FOOLISH FOUR PORTFOLIO
Copycats
Mimicking the official portfolio

By Ann Coleman (TMF AnnC)

ALEXANDRIA, VA (Dec. 17, 1999) -- I was surprised last year by how many people really wanted to duplicate our "official" Foolish Four Portfolio. After all, there is absolutely nothing magic about the stocks and prices we end up with. We take whatever the market gives us.

But, as was explained to me patiently by a number of readers until I finally got it, our daily reports are a convenient way to track those stocks. OK. That's cool. But for the record, there is absolutely no monetary reason to duplicate our portfolio. If you buy today or next week or next month, you may get different stocks, and you will almost surely get different buy-in prices, and you will almost certainly not get exactly the return that we get -- but you are just as likely to do better as worse, so feel free to jump in any time.

For those of you who do want to duplicate our portfolio... well, you can't. Not exactly. We place market orders, so that means that the price we pay will be whatever the current asking price is. But here is the procedure I will follow so that you can duplicate it as closely as possible if you like.

Foolish Real-Money Portfolios are managed under a strict policy that ensures that we have no advantage over our readers. All trades are announced in advance. Sure, it would be nice to buy the stock first, then announce it, and wait for lots of people to jump in and drive up the price. We could even sell it real quick while the price was artificially high due to the increased demand we caused, and then tell the world how we made a quick 20% in just a few days -- which is an annualized return of 4,000,000% -- and, wow, aren't we smart investors?

Of course that could leave our readers buying a stock for a lot more than we paid and/or trying to sell a stock that is suddenly falling because we sold it.

We don't do that. But it's been known to happen.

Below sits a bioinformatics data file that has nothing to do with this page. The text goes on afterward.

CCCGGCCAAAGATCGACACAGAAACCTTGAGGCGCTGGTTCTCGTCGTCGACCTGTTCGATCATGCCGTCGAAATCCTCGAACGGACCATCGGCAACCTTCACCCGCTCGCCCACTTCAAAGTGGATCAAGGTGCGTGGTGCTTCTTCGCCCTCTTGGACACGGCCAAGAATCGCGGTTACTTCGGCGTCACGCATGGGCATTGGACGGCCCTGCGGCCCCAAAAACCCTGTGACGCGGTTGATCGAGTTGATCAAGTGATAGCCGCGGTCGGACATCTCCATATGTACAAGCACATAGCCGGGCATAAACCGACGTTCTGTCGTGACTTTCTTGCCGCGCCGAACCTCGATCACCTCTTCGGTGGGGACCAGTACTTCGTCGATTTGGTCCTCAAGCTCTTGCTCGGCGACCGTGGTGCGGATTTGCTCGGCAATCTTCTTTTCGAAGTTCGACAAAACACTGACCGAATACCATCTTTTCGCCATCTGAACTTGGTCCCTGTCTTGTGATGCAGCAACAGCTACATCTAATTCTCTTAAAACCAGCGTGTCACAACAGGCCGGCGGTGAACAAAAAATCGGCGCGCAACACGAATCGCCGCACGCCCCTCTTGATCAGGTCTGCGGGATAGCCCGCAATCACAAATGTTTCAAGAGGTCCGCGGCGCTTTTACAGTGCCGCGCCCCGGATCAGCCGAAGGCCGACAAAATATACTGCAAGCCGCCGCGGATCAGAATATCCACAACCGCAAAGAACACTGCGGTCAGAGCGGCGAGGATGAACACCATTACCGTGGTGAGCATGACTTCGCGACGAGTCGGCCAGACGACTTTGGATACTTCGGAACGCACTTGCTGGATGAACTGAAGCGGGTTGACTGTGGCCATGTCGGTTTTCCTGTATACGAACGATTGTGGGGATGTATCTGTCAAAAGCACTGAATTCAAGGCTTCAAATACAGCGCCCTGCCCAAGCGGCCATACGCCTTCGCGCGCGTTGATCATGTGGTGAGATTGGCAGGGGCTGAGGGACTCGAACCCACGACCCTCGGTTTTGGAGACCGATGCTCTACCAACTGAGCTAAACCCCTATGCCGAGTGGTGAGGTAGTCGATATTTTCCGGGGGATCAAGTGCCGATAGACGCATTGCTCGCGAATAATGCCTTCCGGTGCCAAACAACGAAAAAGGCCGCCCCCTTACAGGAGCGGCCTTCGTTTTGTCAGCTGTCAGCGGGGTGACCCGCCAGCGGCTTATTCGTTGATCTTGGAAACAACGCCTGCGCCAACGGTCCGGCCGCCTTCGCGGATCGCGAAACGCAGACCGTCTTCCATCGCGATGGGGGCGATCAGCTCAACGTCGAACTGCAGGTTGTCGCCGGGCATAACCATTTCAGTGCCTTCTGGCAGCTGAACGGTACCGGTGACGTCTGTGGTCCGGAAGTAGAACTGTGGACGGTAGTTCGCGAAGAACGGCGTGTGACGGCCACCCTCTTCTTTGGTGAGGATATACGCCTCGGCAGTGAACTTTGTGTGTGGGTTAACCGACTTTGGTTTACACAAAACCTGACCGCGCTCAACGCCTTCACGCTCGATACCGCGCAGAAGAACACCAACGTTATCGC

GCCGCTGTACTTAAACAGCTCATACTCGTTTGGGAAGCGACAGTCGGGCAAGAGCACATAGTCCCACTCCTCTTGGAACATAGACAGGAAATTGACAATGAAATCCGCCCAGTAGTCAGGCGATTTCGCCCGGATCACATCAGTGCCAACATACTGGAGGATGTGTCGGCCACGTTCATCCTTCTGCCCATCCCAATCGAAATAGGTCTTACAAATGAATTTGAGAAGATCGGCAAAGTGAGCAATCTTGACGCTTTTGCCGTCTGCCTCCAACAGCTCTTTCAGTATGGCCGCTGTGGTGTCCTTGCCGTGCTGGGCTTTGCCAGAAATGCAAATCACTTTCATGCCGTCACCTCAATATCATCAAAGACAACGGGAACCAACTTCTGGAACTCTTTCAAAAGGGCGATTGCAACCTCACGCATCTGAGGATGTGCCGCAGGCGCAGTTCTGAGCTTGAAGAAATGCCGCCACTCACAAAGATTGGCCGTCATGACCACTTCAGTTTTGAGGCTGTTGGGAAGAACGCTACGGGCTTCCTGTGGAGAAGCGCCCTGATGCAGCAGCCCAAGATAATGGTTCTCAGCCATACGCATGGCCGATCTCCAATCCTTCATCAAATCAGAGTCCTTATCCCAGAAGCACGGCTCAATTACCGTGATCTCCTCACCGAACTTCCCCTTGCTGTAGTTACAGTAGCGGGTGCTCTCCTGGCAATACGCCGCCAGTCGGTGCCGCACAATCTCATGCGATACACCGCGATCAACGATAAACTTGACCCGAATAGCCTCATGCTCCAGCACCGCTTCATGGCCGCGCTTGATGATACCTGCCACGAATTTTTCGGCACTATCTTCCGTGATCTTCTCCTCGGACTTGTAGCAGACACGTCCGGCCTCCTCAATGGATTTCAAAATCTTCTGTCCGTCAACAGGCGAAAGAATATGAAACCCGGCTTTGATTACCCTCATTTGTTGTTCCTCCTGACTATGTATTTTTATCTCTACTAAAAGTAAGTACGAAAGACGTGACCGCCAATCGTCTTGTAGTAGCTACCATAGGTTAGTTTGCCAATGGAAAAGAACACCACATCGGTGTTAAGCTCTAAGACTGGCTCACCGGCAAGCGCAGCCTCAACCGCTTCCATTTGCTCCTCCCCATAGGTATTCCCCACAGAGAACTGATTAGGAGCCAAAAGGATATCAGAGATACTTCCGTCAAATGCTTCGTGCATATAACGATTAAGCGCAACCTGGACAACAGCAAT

What we do is announce all trades in the evening and then buy (or sell) the stocks at some point in the next five days. We used to just buy them the next day, but Rule Breaker picks developed an annoying tendency to bounce up the next morning even before the market opened. Who's been reading the Fool, I wonder? The five day rule gives us a chance to wait for the excitement to die down before buying in.

However, our Foolish Four picks are highly unlikely to move the mongo-cap stocks we invest in (don't we wish!), so I don't plan to use the five-day grace period. Here's what I will do. On December 23 when the market closes, I will use that list over there on the right to determine the Foolish Four stocks for 2000. I'll write about it in the portfolio report that evening, and sometime over the weekend I will get myself a cup of eggnog, dig through the mounds of torn wrapping paper, find my borrowed laptop, and sign on to Ameritrade.com.

I will place market sell orders for the stocks we will be saying good-bye to and market buy orders for the new ones. When the market opens Monday morning, those stocks will be in a queue and will execute at whatever the going price is. That night I'll report on the prices we sold the old stocks for and what we paid for the new ones. (Note: I can place simultaneous buy and sell orders like that because Ameritrade is cool with it. Not all brokers are. Check with your broker in advance if you're in doubt about their policy.)